We read in the Koran "And whoever kills a believer intentionally, his recompense shall be hell, he shall abide therein and God's wrath (Ghazibullaho) shall be on him and his curse (lanato), and is prepared for him a great torment" (Surah Nisa, v 93) History testifies that during the battles of Sifeen and Jamal 70,800 Muslims lost their lives. What is the position of the killers here? Is this verse not applicable to them? If these individuals opposed the Khalifa of the time and were responsible for spreading fitnah (dissension) and murder, what will be their position on the Day of Judgement?

Allah tells us in the Koran "And of the people of Madina are those who are bent on hypocrisy. You know them not, but we know them". (The Koran 9:101). The verse proves the existence of hypocrites during the lifetime of the Prophet. After the Prophet's death where did they go? Historians record the fact that two groups emerged following the Prophet's demise, Banu Hashim and their supporters, the State and their supporters. Which side did the hypocrites join?

Sunnis have four principles of law the Koran, Sunnah, Ijtihad and Qiyas. Were any of these principles adopted by the parties during their discussions about the Prophet's successor at the Saqifa?

If rejecting a Rightly Guided Khalifa is tantamount to apostasy and rebelling against any khalifa even Yazid ibn Muawiya will lead to such persons being raised as betrayers in the next world; what of those individuals who rebelled and fought the fourth rightly guided Khalifa?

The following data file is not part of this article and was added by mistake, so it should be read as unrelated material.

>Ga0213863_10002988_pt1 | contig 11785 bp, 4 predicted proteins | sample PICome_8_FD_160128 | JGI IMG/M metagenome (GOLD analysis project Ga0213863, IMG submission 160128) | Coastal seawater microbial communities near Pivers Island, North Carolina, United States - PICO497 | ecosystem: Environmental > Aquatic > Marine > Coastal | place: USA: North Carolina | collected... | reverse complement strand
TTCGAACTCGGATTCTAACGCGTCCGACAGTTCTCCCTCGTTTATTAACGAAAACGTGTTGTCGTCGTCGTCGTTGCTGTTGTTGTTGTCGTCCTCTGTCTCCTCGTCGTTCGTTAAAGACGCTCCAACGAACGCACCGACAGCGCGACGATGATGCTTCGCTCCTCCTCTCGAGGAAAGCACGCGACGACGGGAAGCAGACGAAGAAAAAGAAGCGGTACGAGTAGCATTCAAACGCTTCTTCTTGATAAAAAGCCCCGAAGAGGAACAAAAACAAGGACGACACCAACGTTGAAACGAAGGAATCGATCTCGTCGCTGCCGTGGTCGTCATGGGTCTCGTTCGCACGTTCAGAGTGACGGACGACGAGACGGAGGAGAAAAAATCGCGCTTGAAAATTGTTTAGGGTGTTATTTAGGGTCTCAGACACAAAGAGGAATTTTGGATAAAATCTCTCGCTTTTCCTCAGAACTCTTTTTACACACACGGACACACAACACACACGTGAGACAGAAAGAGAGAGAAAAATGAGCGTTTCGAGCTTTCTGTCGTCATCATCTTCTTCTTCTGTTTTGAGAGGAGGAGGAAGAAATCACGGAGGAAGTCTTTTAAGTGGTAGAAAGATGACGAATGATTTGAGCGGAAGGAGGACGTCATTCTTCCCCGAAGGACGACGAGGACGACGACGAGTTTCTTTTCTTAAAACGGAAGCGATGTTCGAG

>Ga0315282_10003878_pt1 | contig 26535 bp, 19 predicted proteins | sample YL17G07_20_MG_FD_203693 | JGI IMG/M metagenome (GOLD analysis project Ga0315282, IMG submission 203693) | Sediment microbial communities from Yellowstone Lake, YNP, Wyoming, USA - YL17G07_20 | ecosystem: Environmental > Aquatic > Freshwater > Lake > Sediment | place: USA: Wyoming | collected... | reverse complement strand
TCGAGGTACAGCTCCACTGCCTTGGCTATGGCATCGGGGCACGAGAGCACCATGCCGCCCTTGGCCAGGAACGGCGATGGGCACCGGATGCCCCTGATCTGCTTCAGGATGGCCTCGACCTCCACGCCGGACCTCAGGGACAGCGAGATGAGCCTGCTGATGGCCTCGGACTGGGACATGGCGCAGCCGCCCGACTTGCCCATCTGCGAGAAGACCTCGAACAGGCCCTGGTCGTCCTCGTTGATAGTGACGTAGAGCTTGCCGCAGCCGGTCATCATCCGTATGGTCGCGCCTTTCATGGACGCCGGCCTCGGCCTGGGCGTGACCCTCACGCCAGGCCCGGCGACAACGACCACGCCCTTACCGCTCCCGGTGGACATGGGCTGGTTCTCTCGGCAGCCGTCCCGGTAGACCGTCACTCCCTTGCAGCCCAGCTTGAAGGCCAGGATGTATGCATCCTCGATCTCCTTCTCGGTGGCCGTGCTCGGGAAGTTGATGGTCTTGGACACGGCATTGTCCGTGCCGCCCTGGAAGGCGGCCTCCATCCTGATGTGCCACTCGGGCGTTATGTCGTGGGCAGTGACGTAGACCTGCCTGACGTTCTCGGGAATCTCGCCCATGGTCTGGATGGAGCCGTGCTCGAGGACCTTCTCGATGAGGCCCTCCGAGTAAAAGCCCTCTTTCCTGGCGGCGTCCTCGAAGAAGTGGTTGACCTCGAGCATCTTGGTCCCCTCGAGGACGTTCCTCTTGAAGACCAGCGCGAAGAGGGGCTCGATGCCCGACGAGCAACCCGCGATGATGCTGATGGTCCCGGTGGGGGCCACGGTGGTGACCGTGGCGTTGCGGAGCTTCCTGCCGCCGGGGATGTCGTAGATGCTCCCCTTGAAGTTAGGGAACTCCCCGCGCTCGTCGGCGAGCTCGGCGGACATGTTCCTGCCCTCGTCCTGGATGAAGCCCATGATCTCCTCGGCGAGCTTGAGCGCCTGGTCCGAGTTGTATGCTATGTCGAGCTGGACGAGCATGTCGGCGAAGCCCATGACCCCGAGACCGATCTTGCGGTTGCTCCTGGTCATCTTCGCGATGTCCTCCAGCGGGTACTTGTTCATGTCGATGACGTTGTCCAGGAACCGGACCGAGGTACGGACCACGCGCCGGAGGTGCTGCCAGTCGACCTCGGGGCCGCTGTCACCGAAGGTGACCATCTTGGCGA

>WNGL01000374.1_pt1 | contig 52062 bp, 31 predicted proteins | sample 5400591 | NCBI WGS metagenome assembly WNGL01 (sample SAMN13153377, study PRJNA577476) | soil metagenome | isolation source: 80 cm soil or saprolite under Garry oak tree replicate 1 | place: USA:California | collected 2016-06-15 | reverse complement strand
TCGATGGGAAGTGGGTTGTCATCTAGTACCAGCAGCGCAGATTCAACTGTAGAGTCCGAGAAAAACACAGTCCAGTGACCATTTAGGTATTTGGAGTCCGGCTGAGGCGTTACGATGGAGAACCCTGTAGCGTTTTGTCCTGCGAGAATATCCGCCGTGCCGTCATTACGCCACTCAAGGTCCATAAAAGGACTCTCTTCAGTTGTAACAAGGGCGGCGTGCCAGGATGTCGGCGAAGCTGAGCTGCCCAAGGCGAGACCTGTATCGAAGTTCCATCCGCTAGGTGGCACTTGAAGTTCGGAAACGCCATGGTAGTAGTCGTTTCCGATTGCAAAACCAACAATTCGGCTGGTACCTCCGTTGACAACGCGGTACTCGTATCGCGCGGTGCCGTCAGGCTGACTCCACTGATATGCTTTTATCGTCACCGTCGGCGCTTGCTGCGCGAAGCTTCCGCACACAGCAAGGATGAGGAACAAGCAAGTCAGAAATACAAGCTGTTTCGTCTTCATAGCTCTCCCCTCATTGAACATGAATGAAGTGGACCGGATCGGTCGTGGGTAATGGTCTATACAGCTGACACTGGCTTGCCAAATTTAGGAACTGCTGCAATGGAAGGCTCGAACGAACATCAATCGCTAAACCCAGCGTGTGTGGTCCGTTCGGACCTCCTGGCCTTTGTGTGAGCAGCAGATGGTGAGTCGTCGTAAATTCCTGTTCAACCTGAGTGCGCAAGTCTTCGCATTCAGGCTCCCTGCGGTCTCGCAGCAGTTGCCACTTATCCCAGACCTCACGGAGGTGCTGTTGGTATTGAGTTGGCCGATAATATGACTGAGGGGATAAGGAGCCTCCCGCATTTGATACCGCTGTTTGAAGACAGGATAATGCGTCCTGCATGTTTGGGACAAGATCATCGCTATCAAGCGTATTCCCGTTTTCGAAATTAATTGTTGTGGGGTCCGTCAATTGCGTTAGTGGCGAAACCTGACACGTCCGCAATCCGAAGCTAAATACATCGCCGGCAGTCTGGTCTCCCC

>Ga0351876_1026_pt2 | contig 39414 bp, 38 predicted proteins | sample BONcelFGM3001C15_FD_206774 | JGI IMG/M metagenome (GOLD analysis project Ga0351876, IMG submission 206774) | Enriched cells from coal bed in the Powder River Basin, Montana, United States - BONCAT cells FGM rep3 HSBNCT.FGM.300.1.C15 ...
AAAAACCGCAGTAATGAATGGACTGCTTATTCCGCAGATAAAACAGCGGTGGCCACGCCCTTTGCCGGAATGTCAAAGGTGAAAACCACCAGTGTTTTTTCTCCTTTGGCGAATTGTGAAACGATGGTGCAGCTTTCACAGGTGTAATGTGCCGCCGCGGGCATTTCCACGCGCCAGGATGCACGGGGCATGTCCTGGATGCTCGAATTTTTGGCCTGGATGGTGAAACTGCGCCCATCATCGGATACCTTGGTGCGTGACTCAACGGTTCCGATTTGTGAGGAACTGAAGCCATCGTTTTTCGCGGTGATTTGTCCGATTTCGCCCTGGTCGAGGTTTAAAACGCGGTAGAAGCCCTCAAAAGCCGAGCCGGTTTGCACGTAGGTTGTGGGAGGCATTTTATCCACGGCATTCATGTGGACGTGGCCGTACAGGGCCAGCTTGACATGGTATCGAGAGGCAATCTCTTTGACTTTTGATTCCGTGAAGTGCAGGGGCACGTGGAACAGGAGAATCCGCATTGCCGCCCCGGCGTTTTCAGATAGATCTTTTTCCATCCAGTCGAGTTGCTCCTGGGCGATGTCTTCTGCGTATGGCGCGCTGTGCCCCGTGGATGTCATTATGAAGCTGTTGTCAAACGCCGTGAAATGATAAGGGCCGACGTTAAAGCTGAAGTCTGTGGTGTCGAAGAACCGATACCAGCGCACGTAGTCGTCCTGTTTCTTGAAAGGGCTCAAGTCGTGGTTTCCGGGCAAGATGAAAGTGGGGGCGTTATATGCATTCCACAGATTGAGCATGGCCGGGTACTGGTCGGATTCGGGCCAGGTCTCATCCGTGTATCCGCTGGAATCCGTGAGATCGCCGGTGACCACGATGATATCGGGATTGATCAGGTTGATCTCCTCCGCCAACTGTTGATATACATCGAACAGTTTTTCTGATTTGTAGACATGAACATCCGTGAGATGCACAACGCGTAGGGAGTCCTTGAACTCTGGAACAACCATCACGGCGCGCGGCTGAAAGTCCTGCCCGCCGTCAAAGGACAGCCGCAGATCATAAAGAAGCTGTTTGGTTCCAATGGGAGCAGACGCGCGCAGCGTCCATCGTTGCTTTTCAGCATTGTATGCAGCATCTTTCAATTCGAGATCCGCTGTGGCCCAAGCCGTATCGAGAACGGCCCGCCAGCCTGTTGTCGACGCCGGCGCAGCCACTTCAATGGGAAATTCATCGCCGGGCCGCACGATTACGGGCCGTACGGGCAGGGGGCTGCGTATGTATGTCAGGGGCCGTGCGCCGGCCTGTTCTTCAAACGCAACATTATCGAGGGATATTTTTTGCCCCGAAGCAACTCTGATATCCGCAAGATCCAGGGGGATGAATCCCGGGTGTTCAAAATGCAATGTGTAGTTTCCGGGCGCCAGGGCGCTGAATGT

This was the verdict of Abdullah Ibn Umar in his defence of Yazid (See Sahih al Bukhari Arabic - English Volume 9 hadith number 127)

It is a basic principle of rationality that if two parties have a dispute both can be wrong, but both can not be right. Applying this to the battles of Jamal and Sifeen, will both the murderers and the murdered be in heaven, because both were right?

The Holy Prophet had said "I swear by the one who controls my life that this man (Ali) and his Shia shall secure deliverance on the day of resurrection". Do any hadith exist in which the Prophet had guaranteed paradise for Imams Abu Hanifa, Malik, Shafi, Hanbal and their followers?
Tafsir Durr al Manthur, by al Hafidh Jalaladeen Suyuti in his commentary of verse 98:7

During her lifetime Aisha was a severe critic of Uthman, to the point that she advocated his killing. How is it that following his murder, she chose to rebel against Imam Ali on the premise that his killers should be apprehended? Why did she leave Mecca, portray Uthman as a victim and mobilise opposition from Basrah? Was this decision based on her desire to defend Uthman or was it motivated by her animosity towards Ali?